Gordon G Chang writes: The quick end to Sunday’s test undercuts the fearsome image of his ballistic missiles. “The timing was a deep embarrassment for the North’s leader, Kim Jong Un,” the New York Times wrote Saturday, referring to the explosion soon after the launch.
That is not, in fact, good news. What does a deeply embarrassed dictator do next? He tests another missile or detonates a nuclear device to end his country’s celebrations on what he considers a high note. Kim has plenty of missiles, and his technicians look like they have buried, in preparation for a detonation, a nuke at the Punggye-ri site in northeastern North Korea.
Or maybe he does something else provocative.
Kim may have to do something we consider horrible if he wants to remain in power. His rule looks increasingly unstable—since the end of January there have been various incidents suggesting trouble at the top of the regime—so a humiliating episode like the almost-immediate failure of the missile Sunday could tip him over the edge.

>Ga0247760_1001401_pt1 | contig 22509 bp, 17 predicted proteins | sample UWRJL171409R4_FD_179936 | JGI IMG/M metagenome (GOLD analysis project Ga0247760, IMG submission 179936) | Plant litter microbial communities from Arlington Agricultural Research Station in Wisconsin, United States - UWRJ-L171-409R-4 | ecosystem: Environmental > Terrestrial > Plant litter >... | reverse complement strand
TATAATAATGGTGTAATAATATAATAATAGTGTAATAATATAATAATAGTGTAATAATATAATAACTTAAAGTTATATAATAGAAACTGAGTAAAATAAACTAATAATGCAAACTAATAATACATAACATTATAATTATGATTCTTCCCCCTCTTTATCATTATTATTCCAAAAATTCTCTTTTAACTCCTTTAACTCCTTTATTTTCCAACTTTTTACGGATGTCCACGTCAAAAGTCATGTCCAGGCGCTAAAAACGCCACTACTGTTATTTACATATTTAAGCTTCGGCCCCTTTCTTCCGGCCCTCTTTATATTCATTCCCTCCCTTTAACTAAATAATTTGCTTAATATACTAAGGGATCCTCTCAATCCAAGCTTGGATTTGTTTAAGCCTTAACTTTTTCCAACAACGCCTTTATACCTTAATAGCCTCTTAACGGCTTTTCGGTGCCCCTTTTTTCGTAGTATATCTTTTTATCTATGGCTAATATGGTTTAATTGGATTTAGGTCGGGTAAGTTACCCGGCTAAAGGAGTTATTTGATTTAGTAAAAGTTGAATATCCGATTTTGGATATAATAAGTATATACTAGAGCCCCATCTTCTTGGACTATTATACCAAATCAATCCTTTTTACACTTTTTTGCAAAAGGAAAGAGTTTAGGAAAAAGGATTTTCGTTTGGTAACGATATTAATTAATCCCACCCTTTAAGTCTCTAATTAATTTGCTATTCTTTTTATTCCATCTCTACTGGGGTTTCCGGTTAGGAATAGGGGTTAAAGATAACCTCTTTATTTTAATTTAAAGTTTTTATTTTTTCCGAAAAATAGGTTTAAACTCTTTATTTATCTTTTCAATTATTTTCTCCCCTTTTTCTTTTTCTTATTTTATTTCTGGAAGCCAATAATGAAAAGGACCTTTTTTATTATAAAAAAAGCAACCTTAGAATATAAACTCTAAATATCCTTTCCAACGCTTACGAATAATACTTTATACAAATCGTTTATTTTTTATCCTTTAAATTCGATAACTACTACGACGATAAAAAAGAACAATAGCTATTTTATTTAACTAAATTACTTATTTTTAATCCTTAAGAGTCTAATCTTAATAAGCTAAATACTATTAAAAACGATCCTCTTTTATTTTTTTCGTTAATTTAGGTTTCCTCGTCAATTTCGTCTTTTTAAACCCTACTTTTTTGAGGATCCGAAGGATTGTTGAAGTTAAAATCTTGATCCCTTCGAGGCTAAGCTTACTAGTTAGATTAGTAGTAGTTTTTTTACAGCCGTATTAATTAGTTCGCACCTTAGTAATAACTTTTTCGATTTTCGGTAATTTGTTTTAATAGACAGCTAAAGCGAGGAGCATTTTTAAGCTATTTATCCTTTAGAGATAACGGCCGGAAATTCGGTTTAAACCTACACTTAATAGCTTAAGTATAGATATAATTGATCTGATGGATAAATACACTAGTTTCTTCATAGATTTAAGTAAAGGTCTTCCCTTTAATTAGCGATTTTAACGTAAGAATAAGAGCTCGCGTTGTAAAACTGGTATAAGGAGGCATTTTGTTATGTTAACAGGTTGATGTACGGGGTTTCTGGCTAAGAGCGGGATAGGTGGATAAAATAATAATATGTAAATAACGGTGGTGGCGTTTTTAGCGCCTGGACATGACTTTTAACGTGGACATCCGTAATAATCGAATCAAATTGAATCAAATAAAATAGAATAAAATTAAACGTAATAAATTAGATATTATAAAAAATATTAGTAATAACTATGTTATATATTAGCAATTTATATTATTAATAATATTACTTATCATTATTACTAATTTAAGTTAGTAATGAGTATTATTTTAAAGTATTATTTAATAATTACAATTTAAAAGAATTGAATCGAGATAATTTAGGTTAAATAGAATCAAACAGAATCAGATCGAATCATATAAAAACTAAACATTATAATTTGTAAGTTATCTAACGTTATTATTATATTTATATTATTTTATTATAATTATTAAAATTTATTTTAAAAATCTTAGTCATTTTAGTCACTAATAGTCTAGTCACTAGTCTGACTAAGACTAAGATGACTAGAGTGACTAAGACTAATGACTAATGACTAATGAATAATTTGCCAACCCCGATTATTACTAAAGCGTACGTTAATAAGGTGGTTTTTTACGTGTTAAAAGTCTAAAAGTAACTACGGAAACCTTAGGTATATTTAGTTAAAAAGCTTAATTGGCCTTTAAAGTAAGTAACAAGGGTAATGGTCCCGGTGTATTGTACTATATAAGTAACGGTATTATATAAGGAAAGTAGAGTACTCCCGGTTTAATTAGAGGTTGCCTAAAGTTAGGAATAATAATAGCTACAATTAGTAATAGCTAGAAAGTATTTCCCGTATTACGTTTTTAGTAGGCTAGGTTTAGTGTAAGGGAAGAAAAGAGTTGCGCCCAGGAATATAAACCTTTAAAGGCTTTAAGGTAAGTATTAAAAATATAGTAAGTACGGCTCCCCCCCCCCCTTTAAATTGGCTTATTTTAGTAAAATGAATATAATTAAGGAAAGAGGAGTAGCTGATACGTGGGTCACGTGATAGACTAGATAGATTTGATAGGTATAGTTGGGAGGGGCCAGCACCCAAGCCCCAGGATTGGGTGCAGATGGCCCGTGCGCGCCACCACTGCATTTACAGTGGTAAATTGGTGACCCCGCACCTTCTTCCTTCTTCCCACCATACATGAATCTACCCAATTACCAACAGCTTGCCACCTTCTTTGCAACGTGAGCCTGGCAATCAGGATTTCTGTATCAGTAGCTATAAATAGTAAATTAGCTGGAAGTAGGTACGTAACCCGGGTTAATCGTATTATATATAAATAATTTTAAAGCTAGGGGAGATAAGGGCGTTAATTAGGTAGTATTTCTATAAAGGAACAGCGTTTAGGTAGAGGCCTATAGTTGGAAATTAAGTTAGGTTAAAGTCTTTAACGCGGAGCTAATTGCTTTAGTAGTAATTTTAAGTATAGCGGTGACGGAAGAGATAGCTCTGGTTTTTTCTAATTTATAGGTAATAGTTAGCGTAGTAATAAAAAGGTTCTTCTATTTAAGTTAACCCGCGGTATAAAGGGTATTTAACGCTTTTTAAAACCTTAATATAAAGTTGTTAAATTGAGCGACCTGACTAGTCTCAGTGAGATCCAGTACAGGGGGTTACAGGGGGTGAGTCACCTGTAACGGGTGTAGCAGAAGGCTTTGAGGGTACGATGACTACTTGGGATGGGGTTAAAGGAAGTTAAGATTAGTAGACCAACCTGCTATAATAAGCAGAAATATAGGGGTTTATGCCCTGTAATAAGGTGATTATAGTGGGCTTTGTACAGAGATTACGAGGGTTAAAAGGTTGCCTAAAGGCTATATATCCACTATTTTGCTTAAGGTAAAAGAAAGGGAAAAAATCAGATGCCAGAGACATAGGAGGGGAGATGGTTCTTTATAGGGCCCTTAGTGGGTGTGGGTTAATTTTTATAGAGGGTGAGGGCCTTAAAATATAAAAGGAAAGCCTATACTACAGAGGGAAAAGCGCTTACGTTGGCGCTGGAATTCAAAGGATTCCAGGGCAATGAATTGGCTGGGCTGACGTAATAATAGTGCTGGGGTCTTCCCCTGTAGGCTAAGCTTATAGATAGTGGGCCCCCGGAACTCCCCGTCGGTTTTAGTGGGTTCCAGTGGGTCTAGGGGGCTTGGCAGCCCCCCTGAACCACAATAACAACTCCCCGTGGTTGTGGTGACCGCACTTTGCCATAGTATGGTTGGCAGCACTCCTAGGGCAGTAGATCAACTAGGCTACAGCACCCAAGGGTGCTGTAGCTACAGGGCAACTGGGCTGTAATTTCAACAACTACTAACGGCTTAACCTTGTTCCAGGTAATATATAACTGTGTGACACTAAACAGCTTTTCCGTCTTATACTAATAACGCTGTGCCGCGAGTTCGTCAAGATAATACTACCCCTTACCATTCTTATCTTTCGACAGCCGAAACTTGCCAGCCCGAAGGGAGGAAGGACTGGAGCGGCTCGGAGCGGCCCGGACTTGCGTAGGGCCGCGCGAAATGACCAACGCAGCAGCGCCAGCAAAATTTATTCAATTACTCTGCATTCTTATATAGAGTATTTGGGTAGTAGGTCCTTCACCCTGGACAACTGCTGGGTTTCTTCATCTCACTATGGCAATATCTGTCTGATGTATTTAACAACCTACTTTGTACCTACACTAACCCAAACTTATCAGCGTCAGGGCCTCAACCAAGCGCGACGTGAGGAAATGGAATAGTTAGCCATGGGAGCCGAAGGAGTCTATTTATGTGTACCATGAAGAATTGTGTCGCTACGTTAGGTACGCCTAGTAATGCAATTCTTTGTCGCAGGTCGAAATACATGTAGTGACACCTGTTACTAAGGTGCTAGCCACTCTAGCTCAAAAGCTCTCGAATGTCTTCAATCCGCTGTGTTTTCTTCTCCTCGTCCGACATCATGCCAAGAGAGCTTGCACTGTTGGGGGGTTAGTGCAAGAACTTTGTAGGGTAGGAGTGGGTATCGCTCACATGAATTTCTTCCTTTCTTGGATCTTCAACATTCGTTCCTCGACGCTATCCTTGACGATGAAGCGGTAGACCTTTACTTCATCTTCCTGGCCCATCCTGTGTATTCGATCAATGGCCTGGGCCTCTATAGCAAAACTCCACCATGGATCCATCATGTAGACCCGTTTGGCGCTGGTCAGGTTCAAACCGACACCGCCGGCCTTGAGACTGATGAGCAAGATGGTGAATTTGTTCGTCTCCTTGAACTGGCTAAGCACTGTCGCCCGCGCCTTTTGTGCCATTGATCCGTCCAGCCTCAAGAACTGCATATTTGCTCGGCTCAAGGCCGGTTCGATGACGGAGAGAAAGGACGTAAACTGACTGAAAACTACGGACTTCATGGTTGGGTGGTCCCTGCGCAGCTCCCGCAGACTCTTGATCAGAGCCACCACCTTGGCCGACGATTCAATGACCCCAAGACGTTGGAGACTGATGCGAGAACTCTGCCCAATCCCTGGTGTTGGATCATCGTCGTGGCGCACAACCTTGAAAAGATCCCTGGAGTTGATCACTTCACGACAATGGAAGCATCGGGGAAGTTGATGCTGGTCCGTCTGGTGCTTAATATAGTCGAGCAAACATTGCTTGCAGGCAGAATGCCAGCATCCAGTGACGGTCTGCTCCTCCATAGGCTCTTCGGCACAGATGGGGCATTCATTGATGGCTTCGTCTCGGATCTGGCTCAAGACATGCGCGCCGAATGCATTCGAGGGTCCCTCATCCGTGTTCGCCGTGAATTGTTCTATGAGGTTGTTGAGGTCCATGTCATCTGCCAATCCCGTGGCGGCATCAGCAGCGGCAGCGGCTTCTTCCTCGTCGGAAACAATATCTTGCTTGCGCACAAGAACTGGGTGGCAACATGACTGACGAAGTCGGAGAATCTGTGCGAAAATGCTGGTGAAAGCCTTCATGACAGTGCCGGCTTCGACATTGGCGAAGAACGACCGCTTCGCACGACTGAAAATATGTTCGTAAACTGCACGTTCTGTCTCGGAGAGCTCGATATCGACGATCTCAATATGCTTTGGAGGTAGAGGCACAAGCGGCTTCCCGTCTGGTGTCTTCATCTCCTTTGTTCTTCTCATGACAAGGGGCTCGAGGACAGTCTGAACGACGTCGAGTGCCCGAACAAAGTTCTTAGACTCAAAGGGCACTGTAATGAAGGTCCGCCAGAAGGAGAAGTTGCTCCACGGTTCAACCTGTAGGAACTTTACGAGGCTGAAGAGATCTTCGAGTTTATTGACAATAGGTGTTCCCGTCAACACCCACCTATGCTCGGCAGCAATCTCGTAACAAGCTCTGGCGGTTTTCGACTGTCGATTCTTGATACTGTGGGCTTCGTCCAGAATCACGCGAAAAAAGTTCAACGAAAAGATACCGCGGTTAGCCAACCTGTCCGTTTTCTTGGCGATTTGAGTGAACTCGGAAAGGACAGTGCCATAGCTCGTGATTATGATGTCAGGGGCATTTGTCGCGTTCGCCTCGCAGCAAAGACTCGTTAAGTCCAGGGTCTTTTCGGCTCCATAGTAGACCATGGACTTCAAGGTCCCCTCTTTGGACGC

There’s nothing more dangerous than a weak dictator who commands the world’s most destructive weapons. Friday, David Albright of the Institute for Science and International Security issued a report stating that Kim may have had up to 30 nukes at the end of 2016 and the industrial infrastructure to build more at a fast clip.
And Kim also looks defiant. Washington has been issuing warnings to the North Korean leader in the days leading up to the “Day of the Sun” celebration Saturday, and so has Beijing. The missile test suggests, among other things, that Kim feels he can ignore the stern Chinese lectures delivered through various means, including the Global Times. The nationalist tabloid, controlled by People’s Daily, this week threatened restricting the flow of oil to Kim, among other measures.
If Kim in fact thinks he can safely defy Beijing, Kim may at this point be, as a practical matter, uncontrollable. [Continue reading…]
Behind North Korea’s fizzled missile: Has China lost control of Kim?
By April 18, 2017,